You may now request another hearing before the Board of Veteran Appeals when you case is remanded! Cook v. Shulkin
The old case said there was but one administrative review by the Secretary which meant upon a remand either to the BVA or the Regional Office, you did not get another hearing to testify or submit evidence at a hearing.
Under Cook, there is no limit the number of BVA hearings a Veteran may have after a remand.
Cases go up and down from the Board to the Court, Remanded back to the Board and sometimes remanded back to the Regional Office. On each remand the Veteran is entitled to another hearing.
However, if you really don't need another hearing don't ask for it. Another hearing adds another 12 to 18 months onto the claim before a decision.
|Posted on May 5, 2016 at 3:20 PM||comments ()|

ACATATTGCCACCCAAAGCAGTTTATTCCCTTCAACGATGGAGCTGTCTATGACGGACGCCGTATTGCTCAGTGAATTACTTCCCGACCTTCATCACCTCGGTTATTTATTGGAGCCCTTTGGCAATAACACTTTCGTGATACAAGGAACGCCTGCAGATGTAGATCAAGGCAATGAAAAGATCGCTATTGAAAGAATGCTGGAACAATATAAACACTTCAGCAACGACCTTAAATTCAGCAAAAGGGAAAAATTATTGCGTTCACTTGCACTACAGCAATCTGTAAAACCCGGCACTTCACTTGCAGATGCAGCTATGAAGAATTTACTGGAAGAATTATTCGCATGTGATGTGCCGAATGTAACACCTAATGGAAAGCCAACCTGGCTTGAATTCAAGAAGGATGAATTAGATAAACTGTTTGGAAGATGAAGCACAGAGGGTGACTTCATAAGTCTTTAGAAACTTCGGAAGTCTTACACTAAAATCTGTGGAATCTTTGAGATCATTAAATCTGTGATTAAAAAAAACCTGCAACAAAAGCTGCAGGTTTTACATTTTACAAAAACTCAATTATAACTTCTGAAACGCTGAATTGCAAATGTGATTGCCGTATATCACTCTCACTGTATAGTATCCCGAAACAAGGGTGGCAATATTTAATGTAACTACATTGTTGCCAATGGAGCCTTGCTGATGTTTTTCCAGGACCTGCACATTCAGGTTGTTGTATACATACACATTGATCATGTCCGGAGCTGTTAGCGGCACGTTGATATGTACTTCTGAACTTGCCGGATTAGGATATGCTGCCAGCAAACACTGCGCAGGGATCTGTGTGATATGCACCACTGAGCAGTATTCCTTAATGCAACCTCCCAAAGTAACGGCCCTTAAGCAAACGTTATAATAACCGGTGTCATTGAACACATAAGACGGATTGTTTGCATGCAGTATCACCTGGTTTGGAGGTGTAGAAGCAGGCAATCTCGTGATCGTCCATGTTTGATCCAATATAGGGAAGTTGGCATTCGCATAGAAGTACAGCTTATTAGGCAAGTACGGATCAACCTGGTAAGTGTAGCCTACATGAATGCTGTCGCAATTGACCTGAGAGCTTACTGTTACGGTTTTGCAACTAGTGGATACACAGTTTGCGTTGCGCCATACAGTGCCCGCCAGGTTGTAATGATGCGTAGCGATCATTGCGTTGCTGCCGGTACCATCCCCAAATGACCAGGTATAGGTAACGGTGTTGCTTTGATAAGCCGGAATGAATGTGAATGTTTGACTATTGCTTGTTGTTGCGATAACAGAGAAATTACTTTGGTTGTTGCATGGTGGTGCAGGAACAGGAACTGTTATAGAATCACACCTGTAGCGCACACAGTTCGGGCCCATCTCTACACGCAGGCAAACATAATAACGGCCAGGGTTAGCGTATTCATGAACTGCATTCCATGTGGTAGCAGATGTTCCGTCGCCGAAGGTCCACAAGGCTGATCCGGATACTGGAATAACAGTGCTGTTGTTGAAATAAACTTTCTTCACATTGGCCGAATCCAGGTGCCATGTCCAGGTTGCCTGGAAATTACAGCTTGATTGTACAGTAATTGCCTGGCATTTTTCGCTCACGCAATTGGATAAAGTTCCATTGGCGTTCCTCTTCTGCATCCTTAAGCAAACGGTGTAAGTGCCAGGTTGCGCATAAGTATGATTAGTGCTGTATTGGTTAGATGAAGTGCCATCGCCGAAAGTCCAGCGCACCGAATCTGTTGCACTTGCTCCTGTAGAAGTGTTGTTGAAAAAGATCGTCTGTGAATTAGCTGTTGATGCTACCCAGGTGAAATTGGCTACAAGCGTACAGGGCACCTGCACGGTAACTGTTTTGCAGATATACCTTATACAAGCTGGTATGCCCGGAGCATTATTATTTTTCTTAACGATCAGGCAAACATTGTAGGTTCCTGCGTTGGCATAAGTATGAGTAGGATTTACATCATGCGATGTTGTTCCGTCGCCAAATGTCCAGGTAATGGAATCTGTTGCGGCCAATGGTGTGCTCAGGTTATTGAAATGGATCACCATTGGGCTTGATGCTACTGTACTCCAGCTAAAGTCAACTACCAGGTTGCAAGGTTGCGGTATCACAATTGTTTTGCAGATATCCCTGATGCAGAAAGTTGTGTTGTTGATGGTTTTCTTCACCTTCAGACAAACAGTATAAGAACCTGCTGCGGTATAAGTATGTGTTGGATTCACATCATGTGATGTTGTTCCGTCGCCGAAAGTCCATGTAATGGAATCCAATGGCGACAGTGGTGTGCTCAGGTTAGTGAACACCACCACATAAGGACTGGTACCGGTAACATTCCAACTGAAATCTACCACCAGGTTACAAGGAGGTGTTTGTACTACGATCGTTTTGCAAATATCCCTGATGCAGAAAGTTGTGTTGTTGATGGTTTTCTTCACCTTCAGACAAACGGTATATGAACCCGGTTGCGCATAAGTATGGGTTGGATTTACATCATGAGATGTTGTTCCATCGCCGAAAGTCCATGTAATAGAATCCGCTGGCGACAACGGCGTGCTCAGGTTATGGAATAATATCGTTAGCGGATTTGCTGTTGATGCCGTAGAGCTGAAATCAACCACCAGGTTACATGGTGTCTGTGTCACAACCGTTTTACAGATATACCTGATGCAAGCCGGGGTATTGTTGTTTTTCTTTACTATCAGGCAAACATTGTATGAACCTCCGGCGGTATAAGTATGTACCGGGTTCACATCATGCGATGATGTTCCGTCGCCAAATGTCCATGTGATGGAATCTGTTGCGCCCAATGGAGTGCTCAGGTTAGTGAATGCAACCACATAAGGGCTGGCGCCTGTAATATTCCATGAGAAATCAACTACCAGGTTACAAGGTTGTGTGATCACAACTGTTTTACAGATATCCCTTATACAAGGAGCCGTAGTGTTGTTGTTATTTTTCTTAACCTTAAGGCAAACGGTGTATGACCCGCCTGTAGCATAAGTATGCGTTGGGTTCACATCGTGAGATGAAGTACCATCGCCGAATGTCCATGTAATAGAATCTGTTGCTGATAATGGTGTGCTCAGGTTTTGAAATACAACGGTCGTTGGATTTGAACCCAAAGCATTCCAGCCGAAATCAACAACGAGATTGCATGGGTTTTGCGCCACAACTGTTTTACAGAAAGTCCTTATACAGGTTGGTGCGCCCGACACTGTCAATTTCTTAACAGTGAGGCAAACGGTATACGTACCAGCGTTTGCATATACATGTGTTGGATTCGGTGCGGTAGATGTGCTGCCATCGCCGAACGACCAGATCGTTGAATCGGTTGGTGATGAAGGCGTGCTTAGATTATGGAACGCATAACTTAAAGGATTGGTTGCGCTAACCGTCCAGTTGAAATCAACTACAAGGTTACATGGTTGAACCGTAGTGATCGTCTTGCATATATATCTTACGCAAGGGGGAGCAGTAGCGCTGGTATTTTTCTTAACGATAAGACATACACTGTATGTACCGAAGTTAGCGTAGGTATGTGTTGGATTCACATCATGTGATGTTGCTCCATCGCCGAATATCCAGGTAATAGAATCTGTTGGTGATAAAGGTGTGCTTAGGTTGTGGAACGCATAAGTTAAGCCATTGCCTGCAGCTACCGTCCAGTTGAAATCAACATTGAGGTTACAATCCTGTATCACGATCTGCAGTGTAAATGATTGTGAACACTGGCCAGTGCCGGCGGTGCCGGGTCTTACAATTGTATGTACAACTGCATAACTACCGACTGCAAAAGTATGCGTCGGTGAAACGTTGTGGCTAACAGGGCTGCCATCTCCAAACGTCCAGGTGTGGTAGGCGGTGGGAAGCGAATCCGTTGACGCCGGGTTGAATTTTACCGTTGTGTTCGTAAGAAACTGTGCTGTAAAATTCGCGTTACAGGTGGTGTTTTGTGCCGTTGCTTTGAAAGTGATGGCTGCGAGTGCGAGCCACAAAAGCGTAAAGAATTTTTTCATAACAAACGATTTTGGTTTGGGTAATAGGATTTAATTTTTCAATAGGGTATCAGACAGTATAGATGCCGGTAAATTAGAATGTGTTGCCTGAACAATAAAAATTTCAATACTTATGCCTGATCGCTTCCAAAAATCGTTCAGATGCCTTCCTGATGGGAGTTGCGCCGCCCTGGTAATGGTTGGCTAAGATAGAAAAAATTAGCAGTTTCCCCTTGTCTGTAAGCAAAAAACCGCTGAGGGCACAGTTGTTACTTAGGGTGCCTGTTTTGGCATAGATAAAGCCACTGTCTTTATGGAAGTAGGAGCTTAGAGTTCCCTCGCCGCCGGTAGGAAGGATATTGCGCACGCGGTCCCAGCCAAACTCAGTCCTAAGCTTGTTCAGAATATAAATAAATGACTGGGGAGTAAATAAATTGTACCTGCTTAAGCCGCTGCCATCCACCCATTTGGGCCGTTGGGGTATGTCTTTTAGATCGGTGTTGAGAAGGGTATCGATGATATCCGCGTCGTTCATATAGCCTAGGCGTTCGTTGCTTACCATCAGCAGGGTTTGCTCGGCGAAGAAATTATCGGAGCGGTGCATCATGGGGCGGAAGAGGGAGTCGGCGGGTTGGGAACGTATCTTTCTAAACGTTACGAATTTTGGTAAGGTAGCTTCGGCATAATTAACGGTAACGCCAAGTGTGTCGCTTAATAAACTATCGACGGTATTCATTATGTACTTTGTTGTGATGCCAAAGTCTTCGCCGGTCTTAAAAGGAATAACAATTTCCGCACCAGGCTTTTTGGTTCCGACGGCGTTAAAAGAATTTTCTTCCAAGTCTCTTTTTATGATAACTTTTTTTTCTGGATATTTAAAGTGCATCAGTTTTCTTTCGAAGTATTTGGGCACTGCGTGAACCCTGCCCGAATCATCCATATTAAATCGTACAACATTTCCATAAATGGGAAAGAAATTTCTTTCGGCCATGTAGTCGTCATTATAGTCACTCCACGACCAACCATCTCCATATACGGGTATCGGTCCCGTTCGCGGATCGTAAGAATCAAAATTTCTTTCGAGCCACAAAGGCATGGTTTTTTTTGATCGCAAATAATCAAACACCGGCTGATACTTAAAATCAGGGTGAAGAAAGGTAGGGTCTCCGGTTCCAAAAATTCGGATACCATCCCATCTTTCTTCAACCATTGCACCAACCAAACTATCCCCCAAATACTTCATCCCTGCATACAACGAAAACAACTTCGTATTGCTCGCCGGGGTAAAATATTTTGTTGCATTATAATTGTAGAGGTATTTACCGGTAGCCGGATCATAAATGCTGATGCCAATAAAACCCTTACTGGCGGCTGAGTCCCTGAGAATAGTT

VA has mailed a development letter to claimants and private representatives (where there is one) affected by an "application defect" that occurred when uploading documents on both the VA's eBenefits and Stakeholder Enterprise Portal (SEP) sites. The defect resulted in users being incorrectly informed that documents were successfully uploaded, when in fact the documents may have been rejected. These errors occurred from August 1, 2015 through December 21, 2015.
|Posted on March 22, 2015 at 3:07 PM||comments ()|
On January 23, 2015, the Federal Register released Document No. 2015-00297. This document has caused quite a
stir in the elder care industry, and has climbed to the top of the “hot-button issues” list. If you’re not yet familiar with
the document, you’re likely wondering what could possibly cause such widespread interest. It’s an unexpected rule
proposal by the Department of Veterans Affairs (“VA”) regarding net worth determinations, asset transfers, and
income exclusions for Veterans pension benefit eligibility.
You need to know what they are doing and how to take action to STOP them from simply passing these regulations without legislation or vote!
Below is a summary of the main changes.